ARISTON: Meltdowns are a loss of control and often physical outbursts. The last meltdown I had led to me spending time in the psych ward on watch for self harm. It starts as manic energy and grows till I feel like I have less and less control over myself. It’s kinda like blacking out. In this last instance, I destroyed a lot of things and self harmed by punching holes in the walls and throwing my head against things which I haven’t done in a long time.
JACY: How do you feel on the other side of meltdowns?
ARISTON: It’s hard. Every time it feels like a failure. But you know as an educator, working with ASD kids has become so important because it’s provided me with extremely valuable perspective. 'This is how I am, and this is what my body needs to do sometimes. It’s ugly and it’s scary but it’s okay.'
That’s the same attitude I try to teach my students. I have a student that’s extremely temperature sensitive where if he gets even a little overheated he'll go into a vicious, scary, self harming meltdown. He’s a strong kid and he’ll throw his head against the wall again and again. It takes 3-4 of us to get him into a safe hold where he can calm down. And we’re not upset. We get it. We’re trained in trauma informed care so we can help these kids when they are unregulated. And I’m trying to apply that practice to myself but it’s hard and I’m still working on it.
JACY: It’s so interesting that you teach what you struggle with. What are your thoughts about your gravitation towards this career path whilst not knowing this about yourself?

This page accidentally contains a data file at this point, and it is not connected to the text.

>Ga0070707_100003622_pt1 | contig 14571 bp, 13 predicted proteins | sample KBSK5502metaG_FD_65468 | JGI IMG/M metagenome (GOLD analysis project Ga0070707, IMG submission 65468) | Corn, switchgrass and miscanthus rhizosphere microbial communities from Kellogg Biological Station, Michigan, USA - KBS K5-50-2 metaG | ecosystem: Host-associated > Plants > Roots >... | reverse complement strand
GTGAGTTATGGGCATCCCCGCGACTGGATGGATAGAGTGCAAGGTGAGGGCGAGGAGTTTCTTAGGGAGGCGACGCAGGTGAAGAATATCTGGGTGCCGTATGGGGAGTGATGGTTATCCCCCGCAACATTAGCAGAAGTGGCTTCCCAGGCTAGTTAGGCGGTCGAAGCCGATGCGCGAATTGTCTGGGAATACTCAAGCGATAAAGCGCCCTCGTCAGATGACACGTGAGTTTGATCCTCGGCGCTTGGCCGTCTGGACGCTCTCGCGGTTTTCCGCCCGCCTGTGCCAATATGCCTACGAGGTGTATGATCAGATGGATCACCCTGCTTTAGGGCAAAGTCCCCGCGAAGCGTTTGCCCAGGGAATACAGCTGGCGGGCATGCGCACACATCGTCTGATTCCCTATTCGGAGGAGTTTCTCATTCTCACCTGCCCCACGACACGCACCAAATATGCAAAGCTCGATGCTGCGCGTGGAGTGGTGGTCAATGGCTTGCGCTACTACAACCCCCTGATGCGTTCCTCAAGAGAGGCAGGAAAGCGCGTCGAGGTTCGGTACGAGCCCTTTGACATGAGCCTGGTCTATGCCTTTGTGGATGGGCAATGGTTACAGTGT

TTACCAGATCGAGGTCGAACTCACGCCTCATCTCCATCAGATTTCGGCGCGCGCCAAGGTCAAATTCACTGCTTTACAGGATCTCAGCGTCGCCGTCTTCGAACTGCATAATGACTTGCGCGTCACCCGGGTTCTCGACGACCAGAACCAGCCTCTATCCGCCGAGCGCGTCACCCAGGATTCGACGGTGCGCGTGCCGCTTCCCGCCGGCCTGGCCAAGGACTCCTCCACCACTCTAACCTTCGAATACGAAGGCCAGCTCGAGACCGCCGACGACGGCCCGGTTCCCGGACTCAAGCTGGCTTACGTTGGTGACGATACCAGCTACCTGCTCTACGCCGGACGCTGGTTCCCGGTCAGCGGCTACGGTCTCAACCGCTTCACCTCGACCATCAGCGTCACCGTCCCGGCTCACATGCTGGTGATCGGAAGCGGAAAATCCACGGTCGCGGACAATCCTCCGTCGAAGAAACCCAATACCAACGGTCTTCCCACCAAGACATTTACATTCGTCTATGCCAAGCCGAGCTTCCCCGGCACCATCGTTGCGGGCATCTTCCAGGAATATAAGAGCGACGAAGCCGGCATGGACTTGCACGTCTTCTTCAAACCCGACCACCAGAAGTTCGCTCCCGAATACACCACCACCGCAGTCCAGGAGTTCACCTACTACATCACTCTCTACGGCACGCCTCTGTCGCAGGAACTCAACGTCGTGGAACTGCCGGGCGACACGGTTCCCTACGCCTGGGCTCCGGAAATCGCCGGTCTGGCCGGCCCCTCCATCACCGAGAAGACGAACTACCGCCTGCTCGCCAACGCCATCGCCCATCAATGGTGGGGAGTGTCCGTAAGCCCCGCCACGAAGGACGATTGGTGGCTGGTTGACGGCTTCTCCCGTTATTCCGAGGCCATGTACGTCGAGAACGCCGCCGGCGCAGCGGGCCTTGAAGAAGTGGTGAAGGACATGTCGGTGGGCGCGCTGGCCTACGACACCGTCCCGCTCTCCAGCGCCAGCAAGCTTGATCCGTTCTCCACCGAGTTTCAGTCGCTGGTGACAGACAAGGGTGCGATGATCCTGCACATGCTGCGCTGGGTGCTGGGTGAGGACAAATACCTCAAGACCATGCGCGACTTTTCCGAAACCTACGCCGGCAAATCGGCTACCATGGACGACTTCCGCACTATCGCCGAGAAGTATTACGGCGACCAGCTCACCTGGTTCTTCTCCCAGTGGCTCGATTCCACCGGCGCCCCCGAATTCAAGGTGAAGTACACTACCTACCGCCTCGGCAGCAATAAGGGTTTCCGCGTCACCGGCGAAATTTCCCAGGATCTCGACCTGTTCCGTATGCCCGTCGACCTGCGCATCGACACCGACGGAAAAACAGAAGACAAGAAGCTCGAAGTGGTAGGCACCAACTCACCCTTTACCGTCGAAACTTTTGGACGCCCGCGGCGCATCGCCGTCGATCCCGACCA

ARISTON: A lot came to light for me last year after my dad almost died. We were supposed to motorcycle down to Mexico together, but he got hit by a driver who was texting. My dad was sitting on his motorcycle at a stoplight when the guy hit him from behind going 50 miles per hour. His spleen ruptured, he broke all his ribs, his collarbone, two vertebrae, lost a portion of his intestines... It's a miracle he's alive. My brother and I put our lives aside for a month while my dad was recovering in ICU. He was in a coma for five days and woke up on my 30th birthday. It was simply a miracle.
The whole experience was obviously traumatic, and coming back to Portland was overwhelming.
I was still in a place of intense PTSD. I had had to uproot my life and leave PDX in the middle of the night to frantically drive to Bend after receiving a phone call that my dad was bleeding out in an emergency helicopter transport after being hit by a vehicle. You just don't jump back into your life after something like that. I ended up ultimately having to walk away from my job and I was homeless for a few months I finally got a room back but yeah - it’s been all across the board this year. I’m just super grateful to be where I am now.
This past year has been full of growing pains. But my experience as a person navigating this pathology has been shifting into the space where I’m really valuing the gifts it brings.
Before today I wasn’t telling anybody about this part of my life. It will be interesting to see I'm treated differently by my community after sharing this publicly. Moving forward I want to be vulnerable and open with everyone. I'm done masking my natural behaviors to make those around me just a little more comfortable. My goal moving forward is to use platforms like this to not only advocate for myself, but also others that may not be able to.